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Science & Technology

Follow your nose

Those who can easily navigate new cities and unfamiliar locations might also find they have an unusually-precise ability to accurately identify a plethora of different smells, ranging from basil and cinnamon to strawberry and peppermint. A recent study conducted at the McGill Department of Psychiatry demonstrated the surprising link between navigation and olfaction, the chemical… Keep Reading

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Cannabis as a key for chronic illness

Since the legalization of cannabinoids—chemical compounds found in cannabis—for medical purposes in 2001, a growing number of Canadian physicians have turned to medicinal marijuana for patients suffering from cancer and other chronic disorders such as multiple sclerosis and arthritis. Cannabinoid receptors, which bind cannabinoids, influence cognitive and physiological processes and are part of a larger… Keep Reading

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Understanding the most common STI: HPV

Human Papillomavirus (HPV) is an extremely common sexually transmitted infection (STI); in fact, up to 80 per cent of sexually active men and women will be infected with the virus at least once in their lives. The infection can be transmitted through skin-to-skin contact and primarily manifests on skin and mucous membranes, causing benign warts.… Keep Reading

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Living in a high-tech sci-tech world

The McGill Office for Science and Society hosted the 2018 Trottier Public Science Symposium on Oct. 29 and 30, where academics discussed information technology and its implications for humanity. Human history is punctuated with moments which completely redefined technology, the latest being the Fourth Industrial Revolution. Beginning during World War 2, the revolution saw the… Keep Reading

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Fantastic alien microbes and how to find them

The 2015 discovery of water on Mars, an essential for life on Earth, sparked theories of thriving Martian life. Ideas of interstellar travel to find extracellular beings were suddenly within reach. The second Montreal Space Symposium on Oct. 18 to 19, offered a forum for the future of space exploration, where speakers shared their passion… Keep Reading

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Myers-Briggs’ evolution into the personality gospel

“Throughout college, I was always someone who thought that who you were was a function of what you accomplished,” Merve Emre, associate professor of English at the University of Oxford and author of the book The Personality Brokers, said. Emre, a former assistant professor at McGill, is not alone in thinking this. Her new book… Keep Reading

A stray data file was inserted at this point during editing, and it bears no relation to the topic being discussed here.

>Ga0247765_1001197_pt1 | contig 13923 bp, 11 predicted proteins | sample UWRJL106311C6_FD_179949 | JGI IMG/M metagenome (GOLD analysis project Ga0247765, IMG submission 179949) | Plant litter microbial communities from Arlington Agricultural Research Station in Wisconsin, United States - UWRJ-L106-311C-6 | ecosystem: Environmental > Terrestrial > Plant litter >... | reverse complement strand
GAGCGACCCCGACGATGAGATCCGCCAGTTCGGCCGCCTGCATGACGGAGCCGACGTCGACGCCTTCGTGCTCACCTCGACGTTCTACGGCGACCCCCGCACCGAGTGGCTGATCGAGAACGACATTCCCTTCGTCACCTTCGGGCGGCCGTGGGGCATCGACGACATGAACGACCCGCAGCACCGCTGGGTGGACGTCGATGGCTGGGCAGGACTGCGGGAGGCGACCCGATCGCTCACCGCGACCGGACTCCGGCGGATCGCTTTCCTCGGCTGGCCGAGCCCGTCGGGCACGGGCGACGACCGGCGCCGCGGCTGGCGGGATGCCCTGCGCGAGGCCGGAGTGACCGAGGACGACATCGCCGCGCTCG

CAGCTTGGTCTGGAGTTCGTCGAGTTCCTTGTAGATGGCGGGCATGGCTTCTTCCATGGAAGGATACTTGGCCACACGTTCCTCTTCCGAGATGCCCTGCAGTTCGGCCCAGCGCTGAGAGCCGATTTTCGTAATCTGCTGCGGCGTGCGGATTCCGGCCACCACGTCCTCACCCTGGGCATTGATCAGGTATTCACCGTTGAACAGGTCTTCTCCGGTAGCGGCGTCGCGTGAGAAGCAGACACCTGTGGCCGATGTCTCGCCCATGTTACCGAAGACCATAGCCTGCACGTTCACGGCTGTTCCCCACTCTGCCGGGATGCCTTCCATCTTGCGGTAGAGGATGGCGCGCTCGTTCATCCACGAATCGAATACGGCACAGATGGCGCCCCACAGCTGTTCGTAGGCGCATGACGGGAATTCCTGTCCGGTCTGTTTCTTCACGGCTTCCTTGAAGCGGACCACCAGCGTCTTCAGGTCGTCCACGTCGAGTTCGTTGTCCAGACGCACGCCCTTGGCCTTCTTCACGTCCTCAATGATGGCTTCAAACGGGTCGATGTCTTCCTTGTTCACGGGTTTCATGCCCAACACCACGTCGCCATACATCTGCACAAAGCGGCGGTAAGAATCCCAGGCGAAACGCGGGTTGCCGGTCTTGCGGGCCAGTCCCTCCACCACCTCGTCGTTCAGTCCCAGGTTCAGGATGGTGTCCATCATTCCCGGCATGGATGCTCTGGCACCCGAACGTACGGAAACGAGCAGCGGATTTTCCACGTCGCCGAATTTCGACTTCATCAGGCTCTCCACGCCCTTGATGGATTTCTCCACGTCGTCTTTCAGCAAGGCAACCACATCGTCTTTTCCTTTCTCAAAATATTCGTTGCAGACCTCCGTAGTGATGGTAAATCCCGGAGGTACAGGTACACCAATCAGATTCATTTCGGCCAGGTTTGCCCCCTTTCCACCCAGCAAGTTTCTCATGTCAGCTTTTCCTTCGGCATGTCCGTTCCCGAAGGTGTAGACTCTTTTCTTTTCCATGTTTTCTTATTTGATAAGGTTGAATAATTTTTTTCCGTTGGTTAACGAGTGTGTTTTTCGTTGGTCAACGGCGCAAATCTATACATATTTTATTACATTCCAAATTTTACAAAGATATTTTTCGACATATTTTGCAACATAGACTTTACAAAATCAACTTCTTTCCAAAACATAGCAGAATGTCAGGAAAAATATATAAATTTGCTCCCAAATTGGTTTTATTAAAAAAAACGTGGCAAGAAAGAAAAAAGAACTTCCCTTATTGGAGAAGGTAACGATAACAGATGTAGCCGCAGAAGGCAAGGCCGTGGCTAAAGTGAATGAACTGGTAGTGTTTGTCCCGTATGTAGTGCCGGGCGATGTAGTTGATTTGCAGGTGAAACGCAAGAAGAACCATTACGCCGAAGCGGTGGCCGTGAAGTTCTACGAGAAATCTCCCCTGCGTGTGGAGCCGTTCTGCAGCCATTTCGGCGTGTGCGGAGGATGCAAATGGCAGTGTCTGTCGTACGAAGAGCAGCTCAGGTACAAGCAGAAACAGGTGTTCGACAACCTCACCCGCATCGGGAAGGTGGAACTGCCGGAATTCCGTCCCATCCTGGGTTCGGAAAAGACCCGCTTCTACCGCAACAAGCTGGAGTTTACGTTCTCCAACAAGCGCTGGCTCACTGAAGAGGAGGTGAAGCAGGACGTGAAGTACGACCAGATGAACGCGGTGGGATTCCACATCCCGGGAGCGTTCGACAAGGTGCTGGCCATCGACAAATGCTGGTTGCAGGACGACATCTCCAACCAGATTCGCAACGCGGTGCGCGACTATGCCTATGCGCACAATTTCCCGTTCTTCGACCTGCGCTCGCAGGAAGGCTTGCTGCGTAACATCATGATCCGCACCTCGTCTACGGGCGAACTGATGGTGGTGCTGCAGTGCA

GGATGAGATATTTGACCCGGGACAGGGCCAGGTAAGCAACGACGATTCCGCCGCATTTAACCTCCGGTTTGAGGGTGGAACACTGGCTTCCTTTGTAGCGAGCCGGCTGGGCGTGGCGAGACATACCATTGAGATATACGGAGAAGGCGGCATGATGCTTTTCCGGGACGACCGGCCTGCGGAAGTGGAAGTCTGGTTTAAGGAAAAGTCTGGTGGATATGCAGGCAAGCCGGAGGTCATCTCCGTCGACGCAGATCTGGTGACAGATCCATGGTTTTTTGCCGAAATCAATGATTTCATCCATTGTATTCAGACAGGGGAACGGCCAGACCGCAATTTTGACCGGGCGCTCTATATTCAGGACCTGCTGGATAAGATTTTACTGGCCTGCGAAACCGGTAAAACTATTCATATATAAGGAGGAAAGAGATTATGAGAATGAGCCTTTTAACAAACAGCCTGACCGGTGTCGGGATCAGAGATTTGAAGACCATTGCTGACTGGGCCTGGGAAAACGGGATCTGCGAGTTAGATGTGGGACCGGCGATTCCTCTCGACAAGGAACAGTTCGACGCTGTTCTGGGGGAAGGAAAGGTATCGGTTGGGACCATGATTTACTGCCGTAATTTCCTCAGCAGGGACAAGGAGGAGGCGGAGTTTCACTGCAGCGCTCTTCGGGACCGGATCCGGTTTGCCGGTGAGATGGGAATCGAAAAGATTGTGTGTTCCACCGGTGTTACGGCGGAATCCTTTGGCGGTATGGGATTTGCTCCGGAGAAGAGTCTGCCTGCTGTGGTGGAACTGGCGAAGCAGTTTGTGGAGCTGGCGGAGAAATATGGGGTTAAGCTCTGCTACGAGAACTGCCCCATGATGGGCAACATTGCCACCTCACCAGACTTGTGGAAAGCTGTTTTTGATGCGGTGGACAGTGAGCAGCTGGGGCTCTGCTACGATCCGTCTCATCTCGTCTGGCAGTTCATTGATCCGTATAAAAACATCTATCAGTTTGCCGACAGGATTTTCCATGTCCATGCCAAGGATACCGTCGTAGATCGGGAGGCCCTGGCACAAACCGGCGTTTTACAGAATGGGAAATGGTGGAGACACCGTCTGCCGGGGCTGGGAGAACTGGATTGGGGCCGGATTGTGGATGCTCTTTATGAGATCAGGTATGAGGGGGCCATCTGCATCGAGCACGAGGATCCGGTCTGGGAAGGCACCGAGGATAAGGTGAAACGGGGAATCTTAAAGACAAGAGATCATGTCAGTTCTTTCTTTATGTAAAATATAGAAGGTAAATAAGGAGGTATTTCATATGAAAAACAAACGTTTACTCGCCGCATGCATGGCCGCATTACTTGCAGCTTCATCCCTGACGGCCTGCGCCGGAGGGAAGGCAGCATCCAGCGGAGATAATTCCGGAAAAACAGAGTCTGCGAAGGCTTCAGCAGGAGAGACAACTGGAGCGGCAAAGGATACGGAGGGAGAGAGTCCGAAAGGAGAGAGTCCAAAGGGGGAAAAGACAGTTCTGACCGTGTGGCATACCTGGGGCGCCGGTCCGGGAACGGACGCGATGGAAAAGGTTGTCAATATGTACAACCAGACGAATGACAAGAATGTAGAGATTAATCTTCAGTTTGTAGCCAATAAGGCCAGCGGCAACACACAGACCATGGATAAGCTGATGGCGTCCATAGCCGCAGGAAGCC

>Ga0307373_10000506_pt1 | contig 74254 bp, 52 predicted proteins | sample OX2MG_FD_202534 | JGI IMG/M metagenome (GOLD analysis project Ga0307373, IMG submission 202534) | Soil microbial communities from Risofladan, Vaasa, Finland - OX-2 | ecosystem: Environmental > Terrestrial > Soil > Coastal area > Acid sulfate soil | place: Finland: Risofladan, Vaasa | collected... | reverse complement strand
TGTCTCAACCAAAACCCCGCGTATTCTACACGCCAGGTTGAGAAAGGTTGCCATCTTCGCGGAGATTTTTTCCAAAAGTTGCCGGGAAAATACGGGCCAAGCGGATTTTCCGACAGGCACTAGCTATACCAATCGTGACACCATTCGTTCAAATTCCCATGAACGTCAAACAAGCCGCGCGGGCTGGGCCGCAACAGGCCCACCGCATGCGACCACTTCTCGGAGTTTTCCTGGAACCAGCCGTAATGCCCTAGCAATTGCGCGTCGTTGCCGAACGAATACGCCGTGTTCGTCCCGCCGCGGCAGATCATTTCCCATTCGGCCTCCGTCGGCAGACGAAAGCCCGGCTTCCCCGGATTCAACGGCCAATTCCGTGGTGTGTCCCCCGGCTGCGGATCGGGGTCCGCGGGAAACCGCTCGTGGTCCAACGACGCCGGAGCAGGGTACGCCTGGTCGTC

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T-cells take the wheel

In recent years, modern targeted cancer treatments such as chemotherapy, radiation, and surgery have become better at effectively treating the disease. However, these methods continue to be invasive for patients, as they essentially involve  racing to kill cancerous cells faster than healthy ones. Fortunately, discoveries in the field of immunotherapy—using the immune system for treatment—are widening… Keep Reading

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Understanding asbestos

Asbestos: Mid-twentieth century American houses were hopeless without it. Malcolm in the Middle made a punchline out of it in an episode. Now, buildings are being forced to remove it, and some countries—including Canada—are introducing legislation to ban it completely. This is a problem that hits close to home, since many of McGill’s historical buildings contain… Keep Reading

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United Nations stresses climate conundrum

It was a mild morning in London, England when the United Nations Intergovernmental Panel on Climate Change (IPCC) released its groundbreaking report in May 1990. By proclaiming that the Earth’s gradual warming is unquestionably man-made, it became the first international body to state so. The report was concise: “Unless emissions of carbon dioxide and other… Keep Reading

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A sustainable environment and basic income go hand-in-hand

In recognition of the International day for the Eradication of Poverty on Oct. 17, Asian Women for Equality hosted a panel discussion on the synergy between a guaranteed livable income and an environmentally-sustainable future. In the face of the current environmental crisis, there is a need for a massive upheaval of individual and societal behaviours.… Keep Reading

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